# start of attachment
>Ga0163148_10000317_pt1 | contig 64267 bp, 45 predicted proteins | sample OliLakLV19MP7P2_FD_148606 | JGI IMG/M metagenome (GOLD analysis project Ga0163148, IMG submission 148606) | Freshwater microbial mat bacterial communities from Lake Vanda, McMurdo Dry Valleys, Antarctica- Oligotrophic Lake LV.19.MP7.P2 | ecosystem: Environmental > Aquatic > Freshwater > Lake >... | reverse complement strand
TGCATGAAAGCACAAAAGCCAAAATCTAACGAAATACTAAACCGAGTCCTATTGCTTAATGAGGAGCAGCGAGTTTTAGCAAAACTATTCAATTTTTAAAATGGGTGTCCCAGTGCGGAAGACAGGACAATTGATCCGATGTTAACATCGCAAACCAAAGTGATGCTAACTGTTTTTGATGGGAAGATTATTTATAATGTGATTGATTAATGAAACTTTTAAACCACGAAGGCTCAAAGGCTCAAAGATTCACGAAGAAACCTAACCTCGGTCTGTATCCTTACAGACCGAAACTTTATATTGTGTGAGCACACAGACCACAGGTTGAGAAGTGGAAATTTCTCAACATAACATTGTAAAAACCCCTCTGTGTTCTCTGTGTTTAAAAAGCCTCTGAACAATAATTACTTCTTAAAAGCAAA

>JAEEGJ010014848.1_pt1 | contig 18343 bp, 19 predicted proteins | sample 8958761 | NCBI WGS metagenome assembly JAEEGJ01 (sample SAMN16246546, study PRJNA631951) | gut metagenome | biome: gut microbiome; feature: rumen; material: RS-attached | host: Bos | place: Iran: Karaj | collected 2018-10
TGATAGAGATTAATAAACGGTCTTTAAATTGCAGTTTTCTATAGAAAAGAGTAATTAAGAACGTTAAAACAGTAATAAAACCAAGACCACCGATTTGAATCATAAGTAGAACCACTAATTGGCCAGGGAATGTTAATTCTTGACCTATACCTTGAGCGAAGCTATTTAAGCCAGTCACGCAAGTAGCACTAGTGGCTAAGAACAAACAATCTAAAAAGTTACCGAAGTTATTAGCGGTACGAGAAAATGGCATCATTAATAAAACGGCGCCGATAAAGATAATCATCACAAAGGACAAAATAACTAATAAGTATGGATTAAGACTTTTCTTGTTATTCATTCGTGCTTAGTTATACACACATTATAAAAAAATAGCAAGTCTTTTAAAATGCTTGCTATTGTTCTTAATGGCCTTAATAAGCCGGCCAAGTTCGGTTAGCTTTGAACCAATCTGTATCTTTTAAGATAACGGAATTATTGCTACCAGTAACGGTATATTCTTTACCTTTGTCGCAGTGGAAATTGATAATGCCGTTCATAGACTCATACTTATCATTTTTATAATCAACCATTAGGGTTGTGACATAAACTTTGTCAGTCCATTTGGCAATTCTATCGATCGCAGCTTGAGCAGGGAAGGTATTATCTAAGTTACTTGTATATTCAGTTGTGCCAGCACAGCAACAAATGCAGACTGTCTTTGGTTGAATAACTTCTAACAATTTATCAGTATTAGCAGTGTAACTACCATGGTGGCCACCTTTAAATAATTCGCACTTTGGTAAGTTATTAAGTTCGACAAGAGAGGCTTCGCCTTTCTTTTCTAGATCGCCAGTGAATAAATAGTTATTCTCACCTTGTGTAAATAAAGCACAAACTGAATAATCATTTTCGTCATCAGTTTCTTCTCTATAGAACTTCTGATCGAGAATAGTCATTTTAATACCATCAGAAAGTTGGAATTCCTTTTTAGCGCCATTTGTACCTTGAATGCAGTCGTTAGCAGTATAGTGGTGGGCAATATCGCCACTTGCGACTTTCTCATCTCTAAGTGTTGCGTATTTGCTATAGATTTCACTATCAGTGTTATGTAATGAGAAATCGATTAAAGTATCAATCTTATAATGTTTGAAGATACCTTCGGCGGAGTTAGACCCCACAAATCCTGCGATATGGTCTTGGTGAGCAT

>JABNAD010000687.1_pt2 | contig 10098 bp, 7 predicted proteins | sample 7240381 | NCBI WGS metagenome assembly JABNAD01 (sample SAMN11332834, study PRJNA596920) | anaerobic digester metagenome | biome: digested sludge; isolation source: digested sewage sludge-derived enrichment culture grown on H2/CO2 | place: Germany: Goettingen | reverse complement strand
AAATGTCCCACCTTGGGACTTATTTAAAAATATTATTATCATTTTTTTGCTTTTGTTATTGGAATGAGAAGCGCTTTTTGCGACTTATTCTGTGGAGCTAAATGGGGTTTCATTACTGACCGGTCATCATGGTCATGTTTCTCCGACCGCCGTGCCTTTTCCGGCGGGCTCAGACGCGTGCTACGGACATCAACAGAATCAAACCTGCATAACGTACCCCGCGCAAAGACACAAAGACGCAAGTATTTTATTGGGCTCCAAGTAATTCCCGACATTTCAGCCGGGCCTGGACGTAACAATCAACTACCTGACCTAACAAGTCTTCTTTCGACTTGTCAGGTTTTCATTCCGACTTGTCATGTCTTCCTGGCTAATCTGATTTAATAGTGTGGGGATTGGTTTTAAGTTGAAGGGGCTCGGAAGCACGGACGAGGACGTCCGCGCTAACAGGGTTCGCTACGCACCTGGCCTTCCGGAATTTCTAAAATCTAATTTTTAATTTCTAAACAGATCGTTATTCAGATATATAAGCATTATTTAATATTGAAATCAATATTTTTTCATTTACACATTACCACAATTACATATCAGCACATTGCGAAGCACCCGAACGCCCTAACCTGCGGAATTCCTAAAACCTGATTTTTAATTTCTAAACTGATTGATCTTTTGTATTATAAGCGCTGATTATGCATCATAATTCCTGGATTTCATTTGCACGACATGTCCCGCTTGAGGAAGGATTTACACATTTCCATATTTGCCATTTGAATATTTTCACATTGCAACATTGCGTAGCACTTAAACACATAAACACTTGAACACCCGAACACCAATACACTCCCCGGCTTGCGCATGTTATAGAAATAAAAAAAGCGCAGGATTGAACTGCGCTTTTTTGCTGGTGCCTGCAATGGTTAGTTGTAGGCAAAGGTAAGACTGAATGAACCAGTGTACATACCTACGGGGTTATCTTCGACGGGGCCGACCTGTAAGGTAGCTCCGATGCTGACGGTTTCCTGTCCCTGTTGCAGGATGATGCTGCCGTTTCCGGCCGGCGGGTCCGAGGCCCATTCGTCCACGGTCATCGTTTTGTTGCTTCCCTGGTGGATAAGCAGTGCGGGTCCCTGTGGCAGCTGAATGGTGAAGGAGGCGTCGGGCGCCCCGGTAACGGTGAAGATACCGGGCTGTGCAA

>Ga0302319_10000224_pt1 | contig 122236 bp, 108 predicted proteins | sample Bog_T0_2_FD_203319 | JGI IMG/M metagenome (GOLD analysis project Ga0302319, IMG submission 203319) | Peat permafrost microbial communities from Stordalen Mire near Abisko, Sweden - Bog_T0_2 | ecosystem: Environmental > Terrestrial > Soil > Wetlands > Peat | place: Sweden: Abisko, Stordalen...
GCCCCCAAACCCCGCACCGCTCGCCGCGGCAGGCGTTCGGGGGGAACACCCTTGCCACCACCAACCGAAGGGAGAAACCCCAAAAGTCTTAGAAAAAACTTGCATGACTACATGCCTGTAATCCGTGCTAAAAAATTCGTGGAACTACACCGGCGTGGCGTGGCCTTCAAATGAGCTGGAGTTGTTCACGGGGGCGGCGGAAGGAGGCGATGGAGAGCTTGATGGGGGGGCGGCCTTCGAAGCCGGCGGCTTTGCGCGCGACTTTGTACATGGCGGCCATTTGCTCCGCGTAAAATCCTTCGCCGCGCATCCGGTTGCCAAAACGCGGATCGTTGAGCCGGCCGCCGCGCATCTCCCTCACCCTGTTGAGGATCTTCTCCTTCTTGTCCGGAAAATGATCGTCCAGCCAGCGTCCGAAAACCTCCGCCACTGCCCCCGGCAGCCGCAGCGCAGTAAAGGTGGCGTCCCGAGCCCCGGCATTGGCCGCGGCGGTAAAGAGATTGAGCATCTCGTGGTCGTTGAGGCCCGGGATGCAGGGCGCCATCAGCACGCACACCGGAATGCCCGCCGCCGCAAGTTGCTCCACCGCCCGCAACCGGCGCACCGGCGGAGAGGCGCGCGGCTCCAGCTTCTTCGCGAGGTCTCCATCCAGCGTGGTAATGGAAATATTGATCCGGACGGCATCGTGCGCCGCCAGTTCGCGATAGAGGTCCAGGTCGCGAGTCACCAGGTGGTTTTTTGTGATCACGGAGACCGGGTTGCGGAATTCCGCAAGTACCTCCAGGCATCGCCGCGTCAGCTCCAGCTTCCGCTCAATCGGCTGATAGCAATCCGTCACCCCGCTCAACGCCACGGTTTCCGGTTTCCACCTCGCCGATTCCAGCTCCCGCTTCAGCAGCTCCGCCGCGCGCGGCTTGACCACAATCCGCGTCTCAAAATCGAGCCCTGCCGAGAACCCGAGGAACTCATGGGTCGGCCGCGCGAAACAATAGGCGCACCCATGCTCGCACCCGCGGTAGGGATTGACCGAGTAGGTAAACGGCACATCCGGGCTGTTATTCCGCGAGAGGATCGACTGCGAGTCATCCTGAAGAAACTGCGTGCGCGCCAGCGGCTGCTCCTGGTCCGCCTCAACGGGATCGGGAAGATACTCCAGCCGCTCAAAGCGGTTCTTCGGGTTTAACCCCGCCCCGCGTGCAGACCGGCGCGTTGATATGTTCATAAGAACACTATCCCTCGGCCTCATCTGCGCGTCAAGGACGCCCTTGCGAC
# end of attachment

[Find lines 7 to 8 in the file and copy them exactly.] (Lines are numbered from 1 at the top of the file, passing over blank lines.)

>Ga0302319_10000224_pt1 | contig 122236 bp, 108 predicted proteins | sample Bog_T0_2_FD_203319 | JGI IMG/M metagenome (GOLD analysis project Ga0302319, IMG submission 203319) | Peat permafrost microbial communities from Stordalen Mire near Abisko, Sweden - Bog_T0_2 | ecosystem: Environmental > Terrestrial > Soil > Wetlands > Peat | place: Sweden: Abisko, Stordalen...
GCCCCCAAACCCCGCACCGCTCGCCGCGGCAGGCGTTCGGGGGGAACACCCTTGCCACCACCAACCGAAGGGAGAAACCCCAAAAGTCTTAGAAAAAACTTGCATGACTACATGCCTGTAATCCGTGCTAAAAAATTCGTGGAACTACACCGGCGTGGCGTGGCCTTCAAATGAGCTGGAGTTGTTCACGGGGGCGGCGGAAGGAGGCGATGGAGAGCTTGATGGGGGGGCGGCCTTCGAAGCCGGCGGCTTTGCGCGCGACTTTGTACATGGCGGCCATTTGCTCCGCGTAAAATCCTTCGCCGCGCATCCGGTTGCCAAAACGCGGATCGTTGAGCCGGCCGCCGCGCATCTCCCTCACCCTGTTGAGGATCTTCTCCTTCTTGTCCGGAAAATGATCGTCCAGCCAGCGTCCGAAAACCTCCGCCACTGCCCCCGGCAGCCGCAGCGCAGTAAAGGTGGCGTCCCGAGCCCCGGCATTGGCCGCGGCGGTAAAGAGATTGAGCATCTCGTGGTCGTTGAGGCCCGGGATGCAGGGCGCCATCAGCACGCACACCGGAATGCCCGCCGCCGCAAGTTGCTCCACCGCCCGCAACCGGCGCACCGGCGGAGAGGCGCGCGGCTCCAGCTTCTTCGCGAGGTCTCCATCCAGCGTGGTAATGGAAATATTGATCCGGACGGCATCGTGCGCCGCCAGTTCGCGATAGAGGTCCAGGTCGCGAGTCACCAGGTGGTTTTTTGTGATCACGGAGACCGGGTTGCGGAATTCCGCAAGTACCTCCAGGCATCGCCGCGTCAGCTCCAGCTTCCGCTCAATCGGCTGATAGCAATCCGTCACCCCGCTCAACGCCACGGTTTCCGGTTTCCACCTCGCCGATTCCAGCTCCCGCTTCAGCAGCTCCGCCGCGCGCGGCTTGACCACAATCCGCGTCTCAAAATCGAGCCCTGCCGAGAACCCGAGGAACTCATGGGTCGGCCGCGCGAAACAATAGGCGCACCCATGCTCGCACCCGCGGTAGGGATTGACCGAGTAGGTAAACGGCACATCCGGGCTGTTATTCCGCGAGAGGATCGACTGCGAGTCATCCTGAAGAAACTGCGTGCGCGCCAGCGGCTGCTCCTGGTCCGCCTCAACGGGATCGGGAAGATACTCCAGCCGCTCAAAGCGGTTCTTCGGGTTTAACCCCGCCCCGCGTGCAGACCGGCGCGTTGATATGTTCATAAGAACACTATCCCTCGGCCTCATCTGCGCGTCAAGGACGCCCTTGCGAC